A Debt Management Plan can help, if you're in debt and need somebody to help you work out a repayment plan and make sure you stick to it. It's like joining a weight loss group--instead of just trying to eat less on your own, you get professional advice and somebody watching over you to give you that extra discipline.
But... (You could tell there was a "but" coming, couldn't you?)
Debt management plans attract a lot of scammers. If you're caught up in a debt management scam, I'll give some advice how to get out. If you're thinking about signing up for a dept management plan, I'll give you some warnings.
It's human nature to want a quick and painless solution to debt. Just like weight loss, come to think of it. You've probably seen the ads: "Take these pills and watch your bad debt melt away." "Drop 10K of unsightly debt in a week, with just 10 minutes a day." Um, wait... Well, something like that.
Debt Management Plans: A Good Idea in Theory
The idea behind debt management plans is good, if the company's honest. Here's how it works. You sign up with a credit counseling company that your lenders trust. The counselor talks to you, works out a budget, and then says to your lenders: "Look, we've put our client on a budget and she can afford to pay $X a month on her past-due bills. Will you settle for less and declare everything paid in full, if she pays that much every month for three years? We'll get the money from her and send it to you, we promise, cross our heart."
Because the lenders trust the credit counselor more than they trust you (sad but true), they agree. You get a better deal than you ever could otherwise.
So the credit counselor sets up a fund that you send money to each month. When the money arrives, the counselor pays it to your lenders according to a plan that everyone's agreed to.
Here's the problem. The credit counselor charges a fee to set up the fund and to administer it each month. So they're making money there--which might be okay, if it's a reasonable amount. After all, they're performing a service and helping you get a break from your lenders.
Problem is, what's reasonable? How many hidden fees and extra charges can they tack on? Non-profit credit counselors may only charge $25 or $30 a month and the same or less as a set-up fee in the beginning. For-profit counselors will charge as much as they think they can get away with.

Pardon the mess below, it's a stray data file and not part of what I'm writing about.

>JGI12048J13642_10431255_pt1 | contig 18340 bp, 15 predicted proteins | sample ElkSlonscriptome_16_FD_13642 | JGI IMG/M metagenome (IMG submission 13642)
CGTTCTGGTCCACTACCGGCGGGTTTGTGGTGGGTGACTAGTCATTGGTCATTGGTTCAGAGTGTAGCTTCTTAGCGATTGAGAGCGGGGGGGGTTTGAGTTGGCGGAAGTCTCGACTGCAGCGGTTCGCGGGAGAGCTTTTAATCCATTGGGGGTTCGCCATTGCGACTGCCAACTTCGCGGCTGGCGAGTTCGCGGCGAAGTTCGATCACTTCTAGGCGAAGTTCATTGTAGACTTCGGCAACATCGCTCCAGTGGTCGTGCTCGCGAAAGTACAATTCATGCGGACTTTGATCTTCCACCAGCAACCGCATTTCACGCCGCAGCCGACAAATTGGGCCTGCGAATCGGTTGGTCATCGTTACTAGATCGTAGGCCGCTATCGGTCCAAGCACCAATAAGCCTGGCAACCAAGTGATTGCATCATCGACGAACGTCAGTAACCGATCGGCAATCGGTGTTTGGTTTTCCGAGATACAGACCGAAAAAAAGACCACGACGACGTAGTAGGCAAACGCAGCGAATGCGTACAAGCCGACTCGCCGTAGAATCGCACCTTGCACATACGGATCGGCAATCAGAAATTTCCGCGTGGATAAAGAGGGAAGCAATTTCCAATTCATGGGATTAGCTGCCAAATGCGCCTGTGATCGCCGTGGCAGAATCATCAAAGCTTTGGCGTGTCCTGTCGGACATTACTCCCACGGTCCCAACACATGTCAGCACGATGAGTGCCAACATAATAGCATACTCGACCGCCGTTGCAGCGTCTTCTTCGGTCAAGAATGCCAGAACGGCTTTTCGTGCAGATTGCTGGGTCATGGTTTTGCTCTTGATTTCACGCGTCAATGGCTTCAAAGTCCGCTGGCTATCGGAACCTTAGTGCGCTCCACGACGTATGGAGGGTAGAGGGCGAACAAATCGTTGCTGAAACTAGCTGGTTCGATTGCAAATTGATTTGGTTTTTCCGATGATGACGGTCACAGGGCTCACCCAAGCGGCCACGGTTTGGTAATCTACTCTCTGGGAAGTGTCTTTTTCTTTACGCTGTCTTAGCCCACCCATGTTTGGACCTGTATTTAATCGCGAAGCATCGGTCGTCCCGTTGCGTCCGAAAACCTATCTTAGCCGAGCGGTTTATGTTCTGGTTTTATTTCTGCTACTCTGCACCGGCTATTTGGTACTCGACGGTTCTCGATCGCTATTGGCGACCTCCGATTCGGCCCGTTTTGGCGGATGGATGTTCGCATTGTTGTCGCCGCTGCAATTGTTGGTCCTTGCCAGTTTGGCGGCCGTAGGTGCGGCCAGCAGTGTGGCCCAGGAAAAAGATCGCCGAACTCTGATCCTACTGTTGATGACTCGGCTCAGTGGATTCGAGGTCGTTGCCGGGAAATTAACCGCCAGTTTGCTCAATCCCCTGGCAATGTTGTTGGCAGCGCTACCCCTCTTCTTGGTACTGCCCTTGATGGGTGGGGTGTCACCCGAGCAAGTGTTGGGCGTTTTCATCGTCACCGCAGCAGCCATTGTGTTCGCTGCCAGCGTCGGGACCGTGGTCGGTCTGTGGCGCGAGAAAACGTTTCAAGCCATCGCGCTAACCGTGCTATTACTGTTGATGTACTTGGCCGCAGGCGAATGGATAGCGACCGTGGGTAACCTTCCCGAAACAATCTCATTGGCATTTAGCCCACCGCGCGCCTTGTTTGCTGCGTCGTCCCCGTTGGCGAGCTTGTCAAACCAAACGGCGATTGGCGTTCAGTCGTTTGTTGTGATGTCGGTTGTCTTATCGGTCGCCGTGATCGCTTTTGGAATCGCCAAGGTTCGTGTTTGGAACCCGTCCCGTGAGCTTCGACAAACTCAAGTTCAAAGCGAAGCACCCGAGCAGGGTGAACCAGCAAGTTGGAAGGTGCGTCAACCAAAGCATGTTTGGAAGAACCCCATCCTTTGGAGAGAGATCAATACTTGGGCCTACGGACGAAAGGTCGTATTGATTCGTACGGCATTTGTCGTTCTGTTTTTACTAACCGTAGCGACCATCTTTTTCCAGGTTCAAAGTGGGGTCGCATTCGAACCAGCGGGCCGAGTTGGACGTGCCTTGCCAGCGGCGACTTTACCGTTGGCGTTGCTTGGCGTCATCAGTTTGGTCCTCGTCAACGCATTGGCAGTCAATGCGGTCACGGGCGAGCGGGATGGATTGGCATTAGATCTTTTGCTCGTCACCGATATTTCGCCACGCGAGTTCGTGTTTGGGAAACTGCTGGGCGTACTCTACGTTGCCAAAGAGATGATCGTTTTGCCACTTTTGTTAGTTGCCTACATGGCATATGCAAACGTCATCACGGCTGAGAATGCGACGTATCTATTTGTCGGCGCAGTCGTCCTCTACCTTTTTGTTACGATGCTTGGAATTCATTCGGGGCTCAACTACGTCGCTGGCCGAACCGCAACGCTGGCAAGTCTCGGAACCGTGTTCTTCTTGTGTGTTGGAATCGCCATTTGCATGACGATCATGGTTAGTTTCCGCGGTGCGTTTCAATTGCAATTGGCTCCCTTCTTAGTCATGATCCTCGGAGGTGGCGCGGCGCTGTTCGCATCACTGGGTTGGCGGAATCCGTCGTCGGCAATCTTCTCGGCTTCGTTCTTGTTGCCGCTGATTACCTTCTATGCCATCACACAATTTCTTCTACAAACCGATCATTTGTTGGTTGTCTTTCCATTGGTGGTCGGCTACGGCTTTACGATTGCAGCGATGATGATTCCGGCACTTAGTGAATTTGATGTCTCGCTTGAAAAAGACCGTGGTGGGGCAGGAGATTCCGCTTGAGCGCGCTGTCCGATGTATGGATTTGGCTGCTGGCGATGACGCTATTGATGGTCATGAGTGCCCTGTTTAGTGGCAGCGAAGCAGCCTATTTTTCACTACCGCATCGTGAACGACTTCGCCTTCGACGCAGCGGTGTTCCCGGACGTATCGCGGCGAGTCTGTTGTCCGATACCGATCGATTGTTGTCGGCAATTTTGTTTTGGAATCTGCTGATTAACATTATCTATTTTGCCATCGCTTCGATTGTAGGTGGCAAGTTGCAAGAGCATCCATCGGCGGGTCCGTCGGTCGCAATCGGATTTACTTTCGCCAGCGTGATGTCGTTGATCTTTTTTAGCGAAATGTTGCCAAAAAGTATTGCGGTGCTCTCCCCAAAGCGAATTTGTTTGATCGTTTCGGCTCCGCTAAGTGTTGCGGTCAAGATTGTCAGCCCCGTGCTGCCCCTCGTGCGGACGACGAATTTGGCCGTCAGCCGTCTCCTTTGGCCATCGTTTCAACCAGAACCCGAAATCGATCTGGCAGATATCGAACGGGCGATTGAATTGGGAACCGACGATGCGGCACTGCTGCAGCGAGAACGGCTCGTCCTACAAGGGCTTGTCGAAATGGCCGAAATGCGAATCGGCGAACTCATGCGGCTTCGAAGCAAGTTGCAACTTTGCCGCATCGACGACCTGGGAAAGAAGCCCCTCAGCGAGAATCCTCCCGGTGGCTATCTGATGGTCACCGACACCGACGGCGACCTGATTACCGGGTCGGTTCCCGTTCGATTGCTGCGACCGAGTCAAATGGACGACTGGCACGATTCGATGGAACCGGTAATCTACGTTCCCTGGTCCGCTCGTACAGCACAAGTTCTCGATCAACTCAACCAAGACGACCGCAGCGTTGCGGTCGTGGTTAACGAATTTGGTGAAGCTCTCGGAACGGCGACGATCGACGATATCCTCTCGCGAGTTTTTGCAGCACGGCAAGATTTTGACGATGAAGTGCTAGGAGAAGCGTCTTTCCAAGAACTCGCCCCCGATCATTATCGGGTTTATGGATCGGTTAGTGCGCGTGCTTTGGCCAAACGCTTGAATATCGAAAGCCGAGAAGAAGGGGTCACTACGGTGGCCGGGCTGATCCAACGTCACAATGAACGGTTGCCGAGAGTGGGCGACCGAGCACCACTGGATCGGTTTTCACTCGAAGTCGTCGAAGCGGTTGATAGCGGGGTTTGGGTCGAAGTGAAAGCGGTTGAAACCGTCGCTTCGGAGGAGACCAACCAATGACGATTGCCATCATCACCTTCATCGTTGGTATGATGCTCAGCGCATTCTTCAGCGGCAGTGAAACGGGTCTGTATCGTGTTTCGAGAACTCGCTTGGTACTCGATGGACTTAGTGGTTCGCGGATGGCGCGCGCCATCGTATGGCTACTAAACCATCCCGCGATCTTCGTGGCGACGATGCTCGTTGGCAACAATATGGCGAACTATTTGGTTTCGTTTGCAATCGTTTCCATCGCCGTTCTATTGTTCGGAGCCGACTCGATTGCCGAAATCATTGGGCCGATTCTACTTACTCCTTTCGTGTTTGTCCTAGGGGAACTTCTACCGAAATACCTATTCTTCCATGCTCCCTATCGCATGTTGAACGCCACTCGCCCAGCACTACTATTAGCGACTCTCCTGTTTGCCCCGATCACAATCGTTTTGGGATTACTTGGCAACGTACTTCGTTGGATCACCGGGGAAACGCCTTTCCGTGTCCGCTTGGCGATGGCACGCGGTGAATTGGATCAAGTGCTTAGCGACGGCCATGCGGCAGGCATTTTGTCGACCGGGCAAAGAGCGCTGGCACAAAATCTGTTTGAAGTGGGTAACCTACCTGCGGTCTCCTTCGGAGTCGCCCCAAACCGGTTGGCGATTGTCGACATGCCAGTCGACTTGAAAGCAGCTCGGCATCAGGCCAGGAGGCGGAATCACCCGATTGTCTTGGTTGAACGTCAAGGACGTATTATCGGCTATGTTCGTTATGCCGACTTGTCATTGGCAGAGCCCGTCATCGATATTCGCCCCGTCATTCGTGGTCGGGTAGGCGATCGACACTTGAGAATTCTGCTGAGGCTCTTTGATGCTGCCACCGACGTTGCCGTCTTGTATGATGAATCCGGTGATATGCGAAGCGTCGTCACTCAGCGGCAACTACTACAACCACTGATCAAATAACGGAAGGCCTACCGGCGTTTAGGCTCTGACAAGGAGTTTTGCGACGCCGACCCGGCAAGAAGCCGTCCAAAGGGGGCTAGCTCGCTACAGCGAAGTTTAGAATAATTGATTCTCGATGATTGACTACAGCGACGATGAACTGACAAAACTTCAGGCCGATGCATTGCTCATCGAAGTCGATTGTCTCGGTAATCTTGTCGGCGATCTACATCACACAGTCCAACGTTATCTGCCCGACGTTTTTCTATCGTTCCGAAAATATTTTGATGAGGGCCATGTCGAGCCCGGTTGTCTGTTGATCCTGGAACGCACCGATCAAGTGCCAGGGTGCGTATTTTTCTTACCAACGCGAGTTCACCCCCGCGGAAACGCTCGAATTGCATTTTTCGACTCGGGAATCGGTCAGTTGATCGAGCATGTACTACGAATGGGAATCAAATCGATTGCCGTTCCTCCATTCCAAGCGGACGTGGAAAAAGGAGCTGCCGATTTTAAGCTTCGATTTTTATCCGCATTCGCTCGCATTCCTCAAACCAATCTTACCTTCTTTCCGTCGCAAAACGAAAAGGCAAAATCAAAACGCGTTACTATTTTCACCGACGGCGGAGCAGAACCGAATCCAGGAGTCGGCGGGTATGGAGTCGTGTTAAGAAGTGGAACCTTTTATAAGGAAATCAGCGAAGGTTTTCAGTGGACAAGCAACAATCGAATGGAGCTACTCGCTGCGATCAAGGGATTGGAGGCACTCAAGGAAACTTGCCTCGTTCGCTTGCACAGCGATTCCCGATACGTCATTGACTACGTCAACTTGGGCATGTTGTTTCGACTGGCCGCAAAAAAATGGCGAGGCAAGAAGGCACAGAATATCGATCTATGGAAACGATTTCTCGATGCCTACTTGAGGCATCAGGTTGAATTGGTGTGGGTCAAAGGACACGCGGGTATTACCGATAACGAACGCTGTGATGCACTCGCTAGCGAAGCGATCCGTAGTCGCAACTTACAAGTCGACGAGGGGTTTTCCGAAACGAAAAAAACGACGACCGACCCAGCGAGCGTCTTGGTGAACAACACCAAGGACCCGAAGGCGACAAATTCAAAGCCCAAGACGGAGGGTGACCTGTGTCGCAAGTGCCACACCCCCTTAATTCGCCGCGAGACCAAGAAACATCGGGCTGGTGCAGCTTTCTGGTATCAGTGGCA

The Hidden Kickback
But on top of your fee, here's something they may not tell you. Lenders secretly pay a kickback to credit counselors, about 15%, every time they receive a payment through a debt management plan.
You don't know about this, because you give $200, let's say, to the counselor and the counselor takes a cut of $25 and sends the remaining $175 to your lenders, and if you asked the lenders, they'd say they received $175 from you and credited it to your accounts, just as promised.
But the lenders give $26.25 back to the counselor. So the counselor makes money from both ends, $25 from you and $26.25 from the lenders. And that's an honest non-profit counselor who's making as little as possible off the deal.
The Real Danger
There's a worse danger. What if the counselor just takes your money and doesn't send it to your creditors?
I talked about a friend who quit the credit repair business, and this was what finally scared him enough to quit. Another credit counselor bought out his company, and now he was supposed to sell debt management plans. To everybody. Immediately. Debt management plans were such a cash cow for the company, they paid a nice commission every time my friend signed somebody up for one.
That's the first warning sign: if you call up a credit counselor and the first thing he or she suggests is a debt management plan. Not good. Be suspicious. The counselor may be more interested in earning a commission than doing what's best for you.
My friend would sell people on these debt management plans, but the company was short on money, so they'd use the monthly payments that people sent to pay their own bills, and tell the lenders that their clients were behind on payments.
Needless to say, this made the clients' credit look even worse than it already was and made late fees start to add up. The company could hide it from their clients because one of the benefits of having a credit counselor is that all the debt collector calls go to the counselor, so they sent fake statements to the clients and answered the collection calls themselves.
If you're already in a debt management plan, watch your monthly or quarterly statements like a hawk. Even better, call or write your creditors individually and ask if they're getting paid as promised and on time. Pull your credit reports and see if you're lucky enough to be marked Paid or Paying as Agreed, or at least make sure there's some sign that you're paying things off.